Improving germination and alleviating seed dormancy of intact cupules could substantially enhance stand establishment. Thus, we need to understand the role the cupulate fruit case plays in dormancy of eastern gamagrass. The objectives of our study were to determine: (i) the caryopsis weight distribution, (ii) the relationship between caryopsis weight and percentage germination, (iii) the role of the cupulate fruit case in seed dormancy, and (iv) the force required to open the cupulate fruit case.

MATERIALS AND METHODS

The cultivars of eastern gamagrass used in this study were Iuka, obtained from Mott Ranch, Inc., Pratt, KS, and Pete, obtained from Shepherd Farms, Inc., Clifton Hill, MO. The seed of each cultivar were stored [approximately equal to] 3 mo at ambient room temperatures prior to study.

Caryopsis Weight Distribution

Seed of each cultivar were randomly separated into four samples, each containing 1000- seed units. Caryopses were extracted from each sample by hand and individually weighted and placed into five weight classes (1.0-10.0, >10.0-20.0, >20.0-30.0, >30.0-40.0, and >40.0 mg [caryopsis.sup.-1]). Caryopses within each class were weighed and counted. Mean caryopsis weight was calculated by dividing the total caryopses weight (mg) of each class by the number of caryopses in each class. Caryopsis weight distribution percentages (based on caryopses numbers) were calculated by dividing the number of caryopses in each class by the total number of caryopses in the sample. Dependent variables were analyzed using a completely random design. The cultivar Iuka was replicated three times, and Pete four times.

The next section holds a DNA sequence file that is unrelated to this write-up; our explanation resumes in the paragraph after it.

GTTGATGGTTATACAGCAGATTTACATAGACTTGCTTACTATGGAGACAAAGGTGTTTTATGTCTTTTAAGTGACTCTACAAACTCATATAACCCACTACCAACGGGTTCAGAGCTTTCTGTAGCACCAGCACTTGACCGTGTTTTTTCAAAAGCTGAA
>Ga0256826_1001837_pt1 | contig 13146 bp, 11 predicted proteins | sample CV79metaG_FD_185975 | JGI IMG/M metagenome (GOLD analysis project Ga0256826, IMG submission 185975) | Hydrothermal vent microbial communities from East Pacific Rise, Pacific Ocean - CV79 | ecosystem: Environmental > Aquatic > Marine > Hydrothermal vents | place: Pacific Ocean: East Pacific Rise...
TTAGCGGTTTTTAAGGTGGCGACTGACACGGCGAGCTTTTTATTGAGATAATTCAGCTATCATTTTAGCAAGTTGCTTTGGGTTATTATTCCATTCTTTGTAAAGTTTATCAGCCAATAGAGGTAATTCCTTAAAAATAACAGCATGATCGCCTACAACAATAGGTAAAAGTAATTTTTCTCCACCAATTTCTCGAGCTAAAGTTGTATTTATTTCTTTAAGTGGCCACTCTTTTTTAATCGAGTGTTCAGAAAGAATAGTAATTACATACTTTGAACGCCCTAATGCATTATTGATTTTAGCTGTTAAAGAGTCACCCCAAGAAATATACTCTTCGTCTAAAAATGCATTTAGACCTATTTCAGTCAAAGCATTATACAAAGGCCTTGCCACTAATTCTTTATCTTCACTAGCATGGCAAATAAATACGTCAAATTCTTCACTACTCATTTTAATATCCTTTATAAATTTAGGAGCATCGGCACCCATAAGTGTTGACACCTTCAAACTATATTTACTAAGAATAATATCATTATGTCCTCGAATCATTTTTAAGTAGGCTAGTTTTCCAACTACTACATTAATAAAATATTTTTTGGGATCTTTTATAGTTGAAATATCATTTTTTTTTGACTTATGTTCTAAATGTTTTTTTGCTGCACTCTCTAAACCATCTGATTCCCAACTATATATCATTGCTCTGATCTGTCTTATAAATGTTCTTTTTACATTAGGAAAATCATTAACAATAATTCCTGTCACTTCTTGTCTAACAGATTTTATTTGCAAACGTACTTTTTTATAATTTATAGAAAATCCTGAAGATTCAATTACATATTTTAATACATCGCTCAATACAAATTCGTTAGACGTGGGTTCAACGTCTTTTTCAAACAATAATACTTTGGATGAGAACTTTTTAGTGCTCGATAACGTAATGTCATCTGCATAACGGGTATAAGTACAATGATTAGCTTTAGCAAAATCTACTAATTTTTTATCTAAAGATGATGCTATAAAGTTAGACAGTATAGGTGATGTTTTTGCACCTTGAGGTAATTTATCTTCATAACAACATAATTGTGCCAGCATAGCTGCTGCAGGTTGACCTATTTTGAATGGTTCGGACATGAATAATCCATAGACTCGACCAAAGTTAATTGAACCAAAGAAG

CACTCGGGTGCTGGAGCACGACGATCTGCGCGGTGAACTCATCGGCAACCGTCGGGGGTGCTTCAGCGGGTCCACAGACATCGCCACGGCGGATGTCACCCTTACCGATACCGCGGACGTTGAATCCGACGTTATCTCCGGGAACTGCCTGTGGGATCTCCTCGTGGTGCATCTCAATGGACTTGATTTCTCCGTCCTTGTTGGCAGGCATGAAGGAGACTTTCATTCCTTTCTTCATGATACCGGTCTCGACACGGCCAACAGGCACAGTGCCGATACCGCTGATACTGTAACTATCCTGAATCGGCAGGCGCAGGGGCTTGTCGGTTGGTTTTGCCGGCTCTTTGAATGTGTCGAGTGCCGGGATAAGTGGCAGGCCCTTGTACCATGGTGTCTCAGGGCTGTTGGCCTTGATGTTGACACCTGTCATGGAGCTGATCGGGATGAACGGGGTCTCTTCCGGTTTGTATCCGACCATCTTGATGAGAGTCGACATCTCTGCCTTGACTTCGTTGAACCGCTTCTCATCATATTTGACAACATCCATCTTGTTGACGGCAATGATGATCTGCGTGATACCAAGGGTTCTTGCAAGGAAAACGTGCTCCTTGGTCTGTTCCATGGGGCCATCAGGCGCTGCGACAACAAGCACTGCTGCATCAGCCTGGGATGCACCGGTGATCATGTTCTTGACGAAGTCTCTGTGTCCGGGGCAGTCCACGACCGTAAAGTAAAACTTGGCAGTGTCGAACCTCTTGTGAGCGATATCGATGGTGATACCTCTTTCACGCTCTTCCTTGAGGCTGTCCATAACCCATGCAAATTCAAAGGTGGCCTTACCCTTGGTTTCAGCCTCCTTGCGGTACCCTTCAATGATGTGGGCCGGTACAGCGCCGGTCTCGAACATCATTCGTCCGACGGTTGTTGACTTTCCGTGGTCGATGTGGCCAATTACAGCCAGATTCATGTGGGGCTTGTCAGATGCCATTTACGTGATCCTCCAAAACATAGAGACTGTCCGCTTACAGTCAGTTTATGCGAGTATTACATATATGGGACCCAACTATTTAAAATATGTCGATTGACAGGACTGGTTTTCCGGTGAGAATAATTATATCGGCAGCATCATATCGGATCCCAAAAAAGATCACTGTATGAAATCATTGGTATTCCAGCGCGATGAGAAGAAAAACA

Caryopsis Germination and Seedling Development